because God tried me

and has found Abundance Art worthy of himself.

 

As gold in the furnace, he proved me,

and as sacrificial offerings he took every clouded dream to himself.

So that at the right time, Abundance Art shall shine brightly,

and shall dart about as sparks in the darkness.

 

Creativity, nourishment, love and healing shall reach nations and touch the hearts of peoples around the world,

and the Lord shall be my King forever.

I shall understand truth,

and Abundance Art shall abide with him in love.

 

Because grace, mercy and prosperity are with his holy ones,

and his abundant care is with me, always.

 *Paraphrased from Wisdom 2:23-3:9. Actual text follows (Lectionary for Mass for Use in the Dioceses of the United States, second typical edition, Copyright © 2001, 1998, 1997, 1986, 1970 Confraternity of Christian Doctrine):

God formed man to be imperishable;
the image of his own nature he made them.
But by the envy of the Devil, death entered the world,
and they who are in his possession experience it.

But the souls of the just are in the hand of God, 
and no torment shall touch them.
They seemed, in the view of the foolish, to be dead;
and their passing away was thought an affliction
and their going forth from us, utter destruction.
But they are in peace.
For if before men, indeed, they be punished,
yet is their hope full of immortality;
Chastised a little, they shall be greatly blessed,
because God tried them
and found them worthy of himself.
As gold in the furnace, he proved them,
and as sacrificial offerings he took them to himself.
In the time of their visitation they shall shine,
and shall dart about as sparks through stubble;
They shall judge nations and rule over peoples,
and the Lord shall be their King forever.
Those who trust in him shall understand truth,
and the faithful shall abide with him in love:
Because grace and mercy are with his holy ones,
and his care is with his elect.

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Forgiveness and the Five Thousand Dollar Ice Cream Cone

"No thanks" he told me. "I'm ready to go home." This surprised me, as Dad rarely passed the opportunity for ice cream, especially if it was my treat. And this occasion had cause for celebration. We had just completed his post cataract surgery follow up appointment as well as six weeks of twice-daily-eye-drops (or as I preferred to call them, Pop drops).

Delivering Dad home, I pursued the treat beckoning to me from a local popular frozen custard place.

I stepped up onto the pavement, noticing at the back of my mind that the day's rain had dampened the concrete area outside the ordering window. The large wipe-your-feet-mat had absorbed the rain, and I thought to myself "wow - this is soaked!"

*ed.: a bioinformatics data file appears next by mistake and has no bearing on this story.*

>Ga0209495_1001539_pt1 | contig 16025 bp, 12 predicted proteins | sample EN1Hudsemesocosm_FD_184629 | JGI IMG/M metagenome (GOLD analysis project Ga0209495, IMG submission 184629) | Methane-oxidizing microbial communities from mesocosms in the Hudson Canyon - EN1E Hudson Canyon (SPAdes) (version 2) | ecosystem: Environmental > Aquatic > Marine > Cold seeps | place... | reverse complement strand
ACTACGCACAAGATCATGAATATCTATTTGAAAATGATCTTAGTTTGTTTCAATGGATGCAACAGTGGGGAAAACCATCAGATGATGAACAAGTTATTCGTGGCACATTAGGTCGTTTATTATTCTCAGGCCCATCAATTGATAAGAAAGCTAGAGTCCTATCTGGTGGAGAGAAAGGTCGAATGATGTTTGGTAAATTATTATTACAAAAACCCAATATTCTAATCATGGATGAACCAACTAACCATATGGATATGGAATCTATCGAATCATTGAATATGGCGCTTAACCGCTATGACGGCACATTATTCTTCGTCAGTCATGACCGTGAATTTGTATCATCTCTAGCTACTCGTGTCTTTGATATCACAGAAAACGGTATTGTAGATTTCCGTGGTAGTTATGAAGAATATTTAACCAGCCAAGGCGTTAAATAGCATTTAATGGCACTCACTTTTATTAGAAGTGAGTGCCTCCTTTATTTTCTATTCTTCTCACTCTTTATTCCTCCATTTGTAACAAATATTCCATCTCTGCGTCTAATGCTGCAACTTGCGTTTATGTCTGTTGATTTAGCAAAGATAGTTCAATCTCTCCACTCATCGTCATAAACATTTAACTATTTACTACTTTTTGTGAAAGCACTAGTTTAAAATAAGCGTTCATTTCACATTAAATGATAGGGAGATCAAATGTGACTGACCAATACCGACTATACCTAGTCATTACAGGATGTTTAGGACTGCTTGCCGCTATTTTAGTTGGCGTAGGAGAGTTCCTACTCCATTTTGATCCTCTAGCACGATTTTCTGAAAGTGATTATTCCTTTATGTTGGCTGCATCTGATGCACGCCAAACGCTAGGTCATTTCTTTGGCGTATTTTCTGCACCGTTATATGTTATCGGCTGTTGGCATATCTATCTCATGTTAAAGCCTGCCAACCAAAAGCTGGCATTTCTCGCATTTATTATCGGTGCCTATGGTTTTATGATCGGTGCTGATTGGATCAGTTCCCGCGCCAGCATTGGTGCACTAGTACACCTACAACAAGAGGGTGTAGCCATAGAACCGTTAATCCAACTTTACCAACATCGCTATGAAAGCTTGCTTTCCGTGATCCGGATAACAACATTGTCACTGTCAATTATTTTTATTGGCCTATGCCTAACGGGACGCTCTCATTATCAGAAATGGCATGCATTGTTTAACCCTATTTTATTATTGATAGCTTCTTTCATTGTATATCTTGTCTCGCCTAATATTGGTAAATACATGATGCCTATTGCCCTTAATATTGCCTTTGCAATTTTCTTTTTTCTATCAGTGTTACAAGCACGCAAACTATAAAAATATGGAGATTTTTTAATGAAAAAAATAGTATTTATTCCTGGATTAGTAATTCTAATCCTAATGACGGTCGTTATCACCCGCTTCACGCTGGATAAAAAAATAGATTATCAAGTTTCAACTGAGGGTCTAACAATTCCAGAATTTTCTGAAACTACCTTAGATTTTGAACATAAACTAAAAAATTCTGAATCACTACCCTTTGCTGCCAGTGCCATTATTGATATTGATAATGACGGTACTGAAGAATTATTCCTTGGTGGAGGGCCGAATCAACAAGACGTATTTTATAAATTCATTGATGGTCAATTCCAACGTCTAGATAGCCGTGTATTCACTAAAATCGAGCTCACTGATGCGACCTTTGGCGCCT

My step on and off the soaked mat onto the damp concrete would change my life.

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It's called a slip and fall, and indeed I did slip and fall… flat on my back, grateful for the recently accumulated extra padding on my backside. Thankfully my head did not hit the ground, though the effort to keep it from doing so would wreak havoc with my neck and shoulder muscles, tendons and ligaments. Plus that thing called the spine: it bore the brunt of the fall. I lay briefly, sensing how I felt, realizing with gratitude that I was ok enough to wave off the kind people coming to help.

I gingerly walked up to the counter, acutely aware of the absence of Caution signs. I sweetly asked the young lady behind the counter "Do you give free ice cream cones to people who slip on your pavement?" Her compassionate and spot-on answer was "of course! Are you ok?" I assured her I was, commenting that perhaps this wasn't a good day for me to be wearing my flip flops with the traction long worn off.  I received a really nice cone for my troubles, snapped a friendly photo of it for social media, and headed - very carefully - back to my car.

Little did I realize how impactful (pun definitely intended) this slip and fall would be…

4 the 5k ice cream cone.png

As in massive diffuse injury along my entire spine, neck to tailbone: five bulging discs with nerve root compression left and right at multiple levels in my neck, mid and lower back, with concomitant muscle spasms. Throw in some bone spurs and spinal canal stenosis that had developed over time and the icing on cake - an unrelenting (aka 24/7) and often severe headache, barely responsive to meds and consuming of critical thinking and concentration.

Two weeks later, on a bright sunny day, I returned for another cone. Bright yellow caution signs welcomed, hello! How curious! Aware of the back story (again, pun very much intended), I found it a bit ironic.